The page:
What will we do at the end of the world?

I’ve recently discovered that I enjoy post-apocalyptic fiction. I just finished Station Eleven by Emily St. John Mandel (FYI, not a good idea to read a book about a flu pandemic on a train full of sniffing, coughing passengers), I really enjoyed the Wool trilogy by Hugh Howey, and I’m eagerly awaiting the final instalment in Justin Cronin’s Passage series. These are all very different stories, but have one thing in common – something’s wiped out pretty much the entire human race and the survivors have to start civilisation again from scratch.

Good times! 

This probably sounds a bit morbid for a blog that’s supposed to be about happy things. And it is. But I think the reason I enjoy these books is that it makes me think about everything we have to lose. Stuff like electricity, healthcare, shops, public transport – all the things we take for granted and just expect to work every day. Not to mention our friends and families, who we assume will always be around. Maybe it doesn’t hurt to stop every once in a while, and consider how lucky we are. Because while I accept it’s unlikely – but not impossible – that the U.S. army’s going to create vampires to use as weapons of mass destruction, we only have to watch the news to realise that a flu pandemic isn’t completely beyond the realms of possibility. 

Seriously, I’ll stop bringing everyone down in a minute, I promise. But I do wonder sometimes how we’d cope if something that dramatic happened. Every time the trains are delayed and everyone goes all ‘every man for himself’. Or it snows (here in Britain, anyway – I’m led to believe other countries handle it better than we do). Or we all lose our minds over the colour of a dress. And dare we even mention Black Friday?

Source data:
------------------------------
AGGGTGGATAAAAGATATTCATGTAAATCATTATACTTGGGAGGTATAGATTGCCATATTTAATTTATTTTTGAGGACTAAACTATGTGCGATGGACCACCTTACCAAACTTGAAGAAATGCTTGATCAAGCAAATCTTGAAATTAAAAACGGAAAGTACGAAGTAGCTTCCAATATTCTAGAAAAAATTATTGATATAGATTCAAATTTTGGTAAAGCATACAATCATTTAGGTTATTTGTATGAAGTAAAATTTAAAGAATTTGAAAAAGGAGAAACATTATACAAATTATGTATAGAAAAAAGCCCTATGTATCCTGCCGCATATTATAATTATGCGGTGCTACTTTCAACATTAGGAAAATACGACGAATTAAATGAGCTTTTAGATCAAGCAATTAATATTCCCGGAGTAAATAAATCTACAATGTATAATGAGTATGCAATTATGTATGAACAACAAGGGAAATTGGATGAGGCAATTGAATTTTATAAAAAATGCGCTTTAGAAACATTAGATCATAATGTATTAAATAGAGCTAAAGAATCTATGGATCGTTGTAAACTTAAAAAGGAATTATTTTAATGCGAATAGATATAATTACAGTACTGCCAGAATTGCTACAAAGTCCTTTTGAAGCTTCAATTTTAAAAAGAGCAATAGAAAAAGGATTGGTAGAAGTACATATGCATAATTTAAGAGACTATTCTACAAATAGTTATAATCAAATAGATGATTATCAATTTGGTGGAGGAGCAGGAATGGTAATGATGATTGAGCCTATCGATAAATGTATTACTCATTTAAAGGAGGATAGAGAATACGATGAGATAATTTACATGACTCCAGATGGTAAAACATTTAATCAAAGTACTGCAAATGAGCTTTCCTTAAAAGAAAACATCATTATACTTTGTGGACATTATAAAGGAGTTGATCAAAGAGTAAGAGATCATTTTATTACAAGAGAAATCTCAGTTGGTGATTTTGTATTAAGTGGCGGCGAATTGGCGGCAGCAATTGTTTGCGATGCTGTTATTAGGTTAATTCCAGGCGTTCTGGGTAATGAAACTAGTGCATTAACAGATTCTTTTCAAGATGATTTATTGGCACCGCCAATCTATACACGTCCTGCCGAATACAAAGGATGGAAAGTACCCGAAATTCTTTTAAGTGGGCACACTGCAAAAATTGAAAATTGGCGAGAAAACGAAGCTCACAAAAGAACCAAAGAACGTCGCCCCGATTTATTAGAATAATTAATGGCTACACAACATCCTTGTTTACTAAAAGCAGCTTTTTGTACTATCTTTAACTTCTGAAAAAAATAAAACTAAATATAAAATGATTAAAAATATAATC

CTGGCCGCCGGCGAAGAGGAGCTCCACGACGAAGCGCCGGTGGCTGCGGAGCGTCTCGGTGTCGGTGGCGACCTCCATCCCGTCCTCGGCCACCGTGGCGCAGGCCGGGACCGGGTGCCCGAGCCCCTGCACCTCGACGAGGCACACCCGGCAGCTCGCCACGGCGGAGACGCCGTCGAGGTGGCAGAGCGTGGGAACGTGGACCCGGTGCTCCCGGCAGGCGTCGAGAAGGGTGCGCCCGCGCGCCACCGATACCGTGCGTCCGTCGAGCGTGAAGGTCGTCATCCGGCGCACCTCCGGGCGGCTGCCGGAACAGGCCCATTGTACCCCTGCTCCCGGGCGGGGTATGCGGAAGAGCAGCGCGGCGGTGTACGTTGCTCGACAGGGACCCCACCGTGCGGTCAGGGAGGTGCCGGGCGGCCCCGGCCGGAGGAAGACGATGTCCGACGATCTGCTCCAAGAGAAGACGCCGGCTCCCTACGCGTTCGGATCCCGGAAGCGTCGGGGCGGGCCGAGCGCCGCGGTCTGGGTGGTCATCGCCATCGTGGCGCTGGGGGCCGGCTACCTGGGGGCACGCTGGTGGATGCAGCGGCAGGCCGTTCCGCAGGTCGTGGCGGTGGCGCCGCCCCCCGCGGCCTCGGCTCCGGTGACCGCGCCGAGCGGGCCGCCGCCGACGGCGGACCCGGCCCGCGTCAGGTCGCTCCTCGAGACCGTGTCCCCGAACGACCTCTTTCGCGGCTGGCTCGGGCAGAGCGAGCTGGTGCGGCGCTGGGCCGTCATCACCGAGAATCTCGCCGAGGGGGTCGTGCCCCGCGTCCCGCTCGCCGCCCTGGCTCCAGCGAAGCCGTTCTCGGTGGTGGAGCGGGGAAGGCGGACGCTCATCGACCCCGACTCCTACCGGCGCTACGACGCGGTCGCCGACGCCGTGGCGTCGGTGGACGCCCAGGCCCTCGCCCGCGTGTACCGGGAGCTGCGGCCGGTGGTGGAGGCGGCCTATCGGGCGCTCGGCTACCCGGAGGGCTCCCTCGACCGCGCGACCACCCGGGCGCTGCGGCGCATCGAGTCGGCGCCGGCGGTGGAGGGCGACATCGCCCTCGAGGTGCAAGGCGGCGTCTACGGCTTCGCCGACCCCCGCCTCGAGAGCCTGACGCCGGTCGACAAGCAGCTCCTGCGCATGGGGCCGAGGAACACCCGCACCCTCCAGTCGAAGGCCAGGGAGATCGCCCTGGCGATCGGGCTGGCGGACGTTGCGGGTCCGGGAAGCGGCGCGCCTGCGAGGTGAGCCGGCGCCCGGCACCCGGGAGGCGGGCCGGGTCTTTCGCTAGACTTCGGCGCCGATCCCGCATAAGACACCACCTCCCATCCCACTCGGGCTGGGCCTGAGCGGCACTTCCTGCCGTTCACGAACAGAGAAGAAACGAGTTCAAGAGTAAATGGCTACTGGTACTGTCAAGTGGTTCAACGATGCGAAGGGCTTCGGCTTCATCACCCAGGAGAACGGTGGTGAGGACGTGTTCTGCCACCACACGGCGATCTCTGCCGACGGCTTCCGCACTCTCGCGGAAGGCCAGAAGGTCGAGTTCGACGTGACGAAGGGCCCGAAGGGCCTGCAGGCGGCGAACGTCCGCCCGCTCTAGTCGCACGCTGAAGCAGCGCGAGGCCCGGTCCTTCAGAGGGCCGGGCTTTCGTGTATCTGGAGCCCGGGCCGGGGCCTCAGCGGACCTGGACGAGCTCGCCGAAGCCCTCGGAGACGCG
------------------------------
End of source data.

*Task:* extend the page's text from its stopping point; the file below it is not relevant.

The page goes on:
I’m sure I’d probably be worse than useless in an apocalypse (I’m the kind of person who would totally die first in a horror movie), so I’m not judging anyone else. But maybe next time there’s a traffic jam, instead of getting annoyed and taking it out on other drivers, we should try just being grateful that our destination will still be there when we arrive.

Ok, that’s enough misery. Here’s a cute photo of a panda to cheer us all up. Happy Sunday! 😉

panda at Edinburgh Zoo


5 thoughts on “What will we do at the end of the world?

  1. Haha! I love the panda picture at the end! Pandas make everything better! I recently finished Station Eleven, and I loved that book! One thing I liked was that for a post-apocalyptic book, it really is inspiring. It got me thinking a lot about art and what I really want out of life. 🙂

    Oh! Wool is good, as well! I remember having to recommend it to everyone after I finished it. 🙂

    1. Yes! I know what you mean, I loved the idea that even after almost everything else about civilisation is gone, two of my favourite things in the whole world – theatre and literature – still survive 🙂

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